It was truly a memorable and refreshing 'day out' for some 1000-odd patients undergoing treatment at a Jumbo Covid Hospital in the tiny Bhalavani village of 7,500 people, here.
For, this week, they were 'invited' to the weddings of two bright young couples who chose to tie the knot at the sprawling 1,100-bed "Sharadchandra Pawar Arogya Mandir", in this village in Parner, with around 20 relatives of the two sets of brides and grooms, permitted as per protocols.
The excited couples were: Rajashri R. Kale, 30, an engineer who got married with Rahul J. Kadam, 33, a doctor working for a government hospital, and Aarati N. Shinde, 20, a final year college student who wed Niket S. Vyavhare, 32, a social worker.
Parner Nationalist Congress Party (NCP) MLA Nilesh Lanke, who organized the novel marriage ceremony said that the couples wished to do "something different for their upcoming weddings since there are so many strict guidelines" in force.
"Last month, Rajashri R. Kale, had come to celebrate her brother's birthday and was highly impressed with the arrangements here. Then, she and the other couple insisted on getting married at the Covid centre," Lanke told IANS.
Buoyed by their enthusiasm, Lanke set up a crack team of aides and NCP workers like Rahul Zaware, Babaji Tarte, Balasaheb Khilari, Rajendra Chaudhary, Shrikant Chaure, Datta Korde, Pramod Godse, Sandeep Chaudhary, Satyam Nimse and Annasheb Dalvi to make the double-marriage preparations.
They secured all government and medical permissions to perform the double-marriages in the hospital campus, solemnized by two Hindu priests and witnessed by more than a thousand Covid patients, medicos, health care workers and party activists.
The couples performed all the marriage rituals, including exchanging the traditional garlands, seeking blessings of their immediate family members and Lanke, with traditional Maharashtrian wedding music playing gently in the background.
Seeing the festivities on the stage, many of the Covid patients rose to cheer and clap, others beamed and blessed sitting or lying on their cots, but all delighted in the diversion from their usually dull and despondent days at the hospital.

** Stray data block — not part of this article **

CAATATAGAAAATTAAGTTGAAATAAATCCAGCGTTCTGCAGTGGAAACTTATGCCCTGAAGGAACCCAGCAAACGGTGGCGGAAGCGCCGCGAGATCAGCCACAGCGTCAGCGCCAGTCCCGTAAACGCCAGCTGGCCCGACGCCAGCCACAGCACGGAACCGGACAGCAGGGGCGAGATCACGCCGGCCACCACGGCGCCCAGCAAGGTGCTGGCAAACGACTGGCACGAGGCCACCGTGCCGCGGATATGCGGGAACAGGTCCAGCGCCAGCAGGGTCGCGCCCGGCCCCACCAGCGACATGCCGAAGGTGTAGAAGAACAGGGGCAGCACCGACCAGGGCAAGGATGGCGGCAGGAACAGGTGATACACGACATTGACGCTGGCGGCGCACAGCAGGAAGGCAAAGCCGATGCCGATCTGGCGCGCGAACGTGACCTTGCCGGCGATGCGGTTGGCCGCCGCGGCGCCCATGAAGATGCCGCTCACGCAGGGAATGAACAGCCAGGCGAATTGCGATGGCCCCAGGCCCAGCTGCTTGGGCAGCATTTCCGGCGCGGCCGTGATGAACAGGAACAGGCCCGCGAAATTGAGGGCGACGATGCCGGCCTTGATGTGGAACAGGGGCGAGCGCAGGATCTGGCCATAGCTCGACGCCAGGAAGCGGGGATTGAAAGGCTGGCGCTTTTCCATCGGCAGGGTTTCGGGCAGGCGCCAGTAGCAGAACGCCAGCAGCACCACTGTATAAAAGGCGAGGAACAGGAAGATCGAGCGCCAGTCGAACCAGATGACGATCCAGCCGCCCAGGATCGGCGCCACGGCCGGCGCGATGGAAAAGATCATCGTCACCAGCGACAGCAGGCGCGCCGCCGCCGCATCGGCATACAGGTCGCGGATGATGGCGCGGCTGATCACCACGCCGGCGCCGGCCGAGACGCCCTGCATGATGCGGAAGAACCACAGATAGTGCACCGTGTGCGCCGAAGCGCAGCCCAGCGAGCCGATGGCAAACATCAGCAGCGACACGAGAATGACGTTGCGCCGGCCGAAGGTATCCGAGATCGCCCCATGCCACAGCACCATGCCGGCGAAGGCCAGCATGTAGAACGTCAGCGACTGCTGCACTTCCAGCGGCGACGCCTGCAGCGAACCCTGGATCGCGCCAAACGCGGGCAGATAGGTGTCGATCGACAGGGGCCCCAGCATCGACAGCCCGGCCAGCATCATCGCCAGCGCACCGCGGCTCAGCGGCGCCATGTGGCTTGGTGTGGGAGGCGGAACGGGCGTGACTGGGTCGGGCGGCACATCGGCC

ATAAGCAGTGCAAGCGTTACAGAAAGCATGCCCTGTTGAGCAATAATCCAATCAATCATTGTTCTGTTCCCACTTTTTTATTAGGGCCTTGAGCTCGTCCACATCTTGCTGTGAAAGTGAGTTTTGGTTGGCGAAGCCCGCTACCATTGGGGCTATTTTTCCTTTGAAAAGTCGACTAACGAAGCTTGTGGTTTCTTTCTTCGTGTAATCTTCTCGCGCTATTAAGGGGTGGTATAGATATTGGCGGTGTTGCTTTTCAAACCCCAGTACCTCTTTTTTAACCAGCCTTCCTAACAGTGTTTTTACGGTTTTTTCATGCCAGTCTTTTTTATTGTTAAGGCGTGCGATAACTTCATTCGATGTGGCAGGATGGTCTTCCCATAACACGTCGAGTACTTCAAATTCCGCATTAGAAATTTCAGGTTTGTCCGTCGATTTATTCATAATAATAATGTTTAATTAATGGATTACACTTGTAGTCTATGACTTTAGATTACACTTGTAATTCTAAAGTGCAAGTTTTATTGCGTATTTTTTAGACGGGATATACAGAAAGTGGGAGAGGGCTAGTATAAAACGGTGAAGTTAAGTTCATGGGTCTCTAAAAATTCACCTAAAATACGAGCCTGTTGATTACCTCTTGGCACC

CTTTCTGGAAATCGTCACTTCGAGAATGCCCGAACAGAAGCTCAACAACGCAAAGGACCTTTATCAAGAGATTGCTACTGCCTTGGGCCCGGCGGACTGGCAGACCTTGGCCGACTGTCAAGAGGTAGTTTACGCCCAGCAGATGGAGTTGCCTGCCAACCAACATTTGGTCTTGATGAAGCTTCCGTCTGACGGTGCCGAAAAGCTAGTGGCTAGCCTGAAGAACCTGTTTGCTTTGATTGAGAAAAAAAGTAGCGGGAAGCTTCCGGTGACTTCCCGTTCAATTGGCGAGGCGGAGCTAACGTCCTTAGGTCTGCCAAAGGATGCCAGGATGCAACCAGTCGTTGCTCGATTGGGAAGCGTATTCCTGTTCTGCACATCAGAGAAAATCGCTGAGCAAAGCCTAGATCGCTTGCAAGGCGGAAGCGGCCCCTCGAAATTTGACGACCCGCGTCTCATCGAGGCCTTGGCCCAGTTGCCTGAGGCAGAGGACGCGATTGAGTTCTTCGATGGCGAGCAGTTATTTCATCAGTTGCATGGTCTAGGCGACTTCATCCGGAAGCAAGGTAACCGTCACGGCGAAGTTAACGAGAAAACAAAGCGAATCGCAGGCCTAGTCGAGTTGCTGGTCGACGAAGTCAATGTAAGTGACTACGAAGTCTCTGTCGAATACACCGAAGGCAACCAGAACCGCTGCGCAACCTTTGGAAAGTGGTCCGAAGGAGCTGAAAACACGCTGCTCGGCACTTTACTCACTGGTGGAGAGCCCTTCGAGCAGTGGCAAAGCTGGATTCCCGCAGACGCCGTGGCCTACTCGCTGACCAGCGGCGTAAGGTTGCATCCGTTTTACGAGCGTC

Zaware said that the twin-wedding sought "to drive away the fears surrounding Covid among the ordinary folks" and pointed out how "such highly educated persons opted for the hospital as a launch-pad for their marital life".
"This double-wedding is a first in India where the masses dread the very mention of CoronavirusÂ. We hope it will create awareness that the disease is curable and people should not run from it," Lanke said.
Expressing their gratitude, the two couples threw a sumptuous wedding feast, each sponsoring the lunch and dinner for all, donations of Rs 26,000 from Rajashri-Rahul and Rs 11,000 from Aarati-Niket to the Covid centre.
"We are absolutely thrilledÂ. Our weddings couldn't have been betterÂ. An unforgettable experience as we step into our new lives," gushed the two new brides Rajashri and Aarati soon after their public nuptials.
Before leaving, the 'Just-Married' lovey-dovey couples went around taking blessings of the patients and gifting Covid-special boxes containing gloves, sanitizers, masks, PPE kits, basic medicines, etc to the hospital.
The unique event earned admiration from NCP President Sharad Pawar, Deputy Chief Minister Ajit Pawar, NCP MP Supriya Sule and other top leaders.
Lanke said that the "Sharadchandra Pawar Arogya Mandir" free jumbo hospital, the country's biggest at the taluka-level, was inaugurated in August 2020, with 100-oxygen beds and all emergency or specialized equipment.
It got donations of over Rs 4 crore comprising funds or medical equipment or medicines, and local villages chipped in with more than 50-tonnes foodgrains for the patients, cared for 24x7 by 200 doctors, nurses and health-workers.
"We get patients from across Maharashtra and even Karnataka, and all are welcome to get the best treatment absolutely free. In the ongoing second wave, we treated 8,500 patients, including 1,000 children, with zero deaths," Lanke said with pride.